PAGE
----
Regional Bloc Seeks Boost for Weak Economies
Ten years after its bold start, an economic bloc of Front-line States fighting apartheid is shifting its strategy. Spurred by political reforms in South Africa, neighboring states now are preparing to include the regional giant in efforts to promote growth and political stability.
MAPUTO, MOZAMBIQUE — MEMBERS of a 10-nation southern African economic bloc - formed 10 years ago to reduce economic dependence on apartheid South Africa - are considering involving Pretoria in the effort to revive their regional economy and build a viable market. ``A democratic South Africa is naturally welcome to regional institutions like SADCC,'' said Pascoal Mocumbi, the Mozambican foreign minister, in a recent Monitor interview. ``South Africa is the most developed country in the region and as such should be part of such a grouping.''
This new attitude of Mozambique, a key member of the bloc, reflects both the ongoing political reforms in South Africa and a growing realization among African leaders that international trends - like the economic unification of Europe and the democratization of the Eastern bloc - will reduce prospects for foreign aid and investment in Africa.
But officials of the Southern African Development Coordination Conference (SADCC) insist that South Africa will not be admitted to its ranks until a nonracial and democratic government has been established.
``It has always been the position of SADCC that a post-apartheid, democratic South Africa will be an automatic member,'' spokesman Kgosinkwe Moesi told the Monitor from the SADCC secretariat in Gaborone, Botswana.
``South Africa is an integral part of the region and has a very important role to play because of its infrastructure and natural resources,'' said Mr. Moesi. ``These can be useful in achieving the very goals that SADCC is striving toward.''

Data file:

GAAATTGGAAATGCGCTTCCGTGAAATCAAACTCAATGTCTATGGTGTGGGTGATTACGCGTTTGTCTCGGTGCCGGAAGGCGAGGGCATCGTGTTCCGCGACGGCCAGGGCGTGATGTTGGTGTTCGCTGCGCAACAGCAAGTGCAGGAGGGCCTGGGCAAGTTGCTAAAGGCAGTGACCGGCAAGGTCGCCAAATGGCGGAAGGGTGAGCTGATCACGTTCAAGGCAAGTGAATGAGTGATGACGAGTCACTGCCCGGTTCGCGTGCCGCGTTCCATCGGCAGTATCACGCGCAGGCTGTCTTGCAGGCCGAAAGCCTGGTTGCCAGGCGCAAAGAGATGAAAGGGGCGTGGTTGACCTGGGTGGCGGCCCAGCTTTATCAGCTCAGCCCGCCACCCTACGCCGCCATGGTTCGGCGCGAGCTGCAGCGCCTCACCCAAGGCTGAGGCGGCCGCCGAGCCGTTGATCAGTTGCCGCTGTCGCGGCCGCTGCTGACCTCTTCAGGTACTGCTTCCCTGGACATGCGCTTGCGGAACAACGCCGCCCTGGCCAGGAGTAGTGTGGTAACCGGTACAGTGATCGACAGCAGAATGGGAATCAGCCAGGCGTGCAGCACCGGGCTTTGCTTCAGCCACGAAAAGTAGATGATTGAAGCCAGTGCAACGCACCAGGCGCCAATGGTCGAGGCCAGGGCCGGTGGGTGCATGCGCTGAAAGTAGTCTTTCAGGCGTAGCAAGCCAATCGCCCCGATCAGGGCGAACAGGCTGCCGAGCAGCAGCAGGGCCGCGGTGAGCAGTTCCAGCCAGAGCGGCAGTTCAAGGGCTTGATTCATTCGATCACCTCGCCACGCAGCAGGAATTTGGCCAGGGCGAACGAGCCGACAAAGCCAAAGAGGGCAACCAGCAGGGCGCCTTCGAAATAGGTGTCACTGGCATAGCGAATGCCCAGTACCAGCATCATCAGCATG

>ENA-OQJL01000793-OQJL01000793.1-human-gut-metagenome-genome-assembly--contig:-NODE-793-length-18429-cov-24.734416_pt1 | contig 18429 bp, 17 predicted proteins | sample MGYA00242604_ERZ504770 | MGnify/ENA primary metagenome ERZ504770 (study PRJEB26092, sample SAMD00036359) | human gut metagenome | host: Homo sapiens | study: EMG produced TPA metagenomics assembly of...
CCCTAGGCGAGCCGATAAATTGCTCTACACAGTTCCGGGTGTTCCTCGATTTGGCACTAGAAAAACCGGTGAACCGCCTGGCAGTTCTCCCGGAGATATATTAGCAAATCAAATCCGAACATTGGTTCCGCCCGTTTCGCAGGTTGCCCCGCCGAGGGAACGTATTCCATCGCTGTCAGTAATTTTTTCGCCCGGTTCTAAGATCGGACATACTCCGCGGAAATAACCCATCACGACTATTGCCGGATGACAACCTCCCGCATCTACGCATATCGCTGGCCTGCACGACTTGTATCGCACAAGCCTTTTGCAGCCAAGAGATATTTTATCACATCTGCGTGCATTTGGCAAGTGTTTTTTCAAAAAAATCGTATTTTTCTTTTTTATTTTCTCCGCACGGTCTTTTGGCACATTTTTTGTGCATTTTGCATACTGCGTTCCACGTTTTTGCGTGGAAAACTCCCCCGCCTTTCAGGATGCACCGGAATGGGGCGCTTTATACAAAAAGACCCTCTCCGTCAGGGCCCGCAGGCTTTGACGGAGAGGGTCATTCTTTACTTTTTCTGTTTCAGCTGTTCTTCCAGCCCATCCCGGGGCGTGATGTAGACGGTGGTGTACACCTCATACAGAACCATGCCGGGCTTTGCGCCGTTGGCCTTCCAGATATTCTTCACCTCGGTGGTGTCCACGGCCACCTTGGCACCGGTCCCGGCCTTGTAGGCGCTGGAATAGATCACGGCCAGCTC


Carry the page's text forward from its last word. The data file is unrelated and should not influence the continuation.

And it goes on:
SADCC will conclude its 10th anniversary celebrations with a summit in Gaborone Aug. 24. SADCC chairman Quett Masire, the President of Botswana, said at the start of celebrations last April, ``We have confounded the cynics and maligners, who argued that SADCC was not viable without South Africa.''
SADCC was formed as a loose alliance of independent states in response to what members saw as a South African policy of destabilization aimed at economic domination of the region.
SADCC's executive secretary, Simbarashe Makoni, says members - once heavily dependent on South African ports and rail routes - had succeeded in diverting 50 percent of their trade through SADCC countries. he regional group has also made headway in establishing interstate airlinks, telecommunications, and power connections.
For the first half of SADCC's existence, South African sabotage of existing rail links to various southern African ports forced a reorientation of trade through South Africa.
A United Nations report published last November calculated that South Africa's destablization policy had cost its SADCC neighbors over $60 billion between 1980 and 1988.